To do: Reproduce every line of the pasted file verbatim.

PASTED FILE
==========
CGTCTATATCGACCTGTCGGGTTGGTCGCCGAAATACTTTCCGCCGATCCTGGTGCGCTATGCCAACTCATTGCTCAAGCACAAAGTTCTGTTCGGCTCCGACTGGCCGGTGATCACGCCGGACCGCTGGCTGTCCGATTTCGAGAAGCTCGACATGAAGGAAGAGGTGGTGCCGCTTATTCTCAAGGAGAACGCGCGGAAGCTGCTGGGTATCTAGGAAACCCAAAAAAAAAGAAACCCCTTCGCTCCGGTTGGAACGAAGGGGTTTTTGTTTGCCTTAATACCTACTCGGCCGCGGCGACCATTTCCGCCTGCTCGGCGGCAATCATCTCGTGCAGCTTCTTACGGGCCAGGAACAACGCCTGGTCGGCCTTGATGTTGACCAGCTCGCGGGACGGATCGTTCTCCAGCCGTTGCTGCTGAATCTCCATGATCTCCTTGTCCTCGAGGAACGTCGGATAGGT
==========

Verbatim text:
CGTCTATATCGACCTGTCGGGTTGGTCGCCGAAATACTTTCCGCCGATCCTGGTGCGCTATGCCAACTCATTGCTCAAGCACAAAGTTCTGTTCGGCTCCGACTGGCCGGTGATCACGCCGGACCGCTGGCTGTCCGATTTCGAGAAGCTCGACATGAAGGAAGAGGTGGTGCCGCTTATTCTCAAGGAGAACGCGCGGAAGCTGCTGGGTATCTAGGAAACCCAAAAAAAAAGAAACCCCTTCGCTCCGGTTGGAACGAAGGGGTTTTTGTTTGCCTTAATACCTACTCGGCCGCGGCGACCATTTCCGCCTGCTCGGCGGCAATCATCTCGTGCAGCTTCTTACGGGCCAGGAACAACGCCTGGTCGGCCTTGATGTTGACCAGCTCGCGGGACGGATCGTTCTCCAGCCGTTGCTGCTGAATCTCCATGATCTCCTTGTCCTCGAGGAACGTCGGATAGGT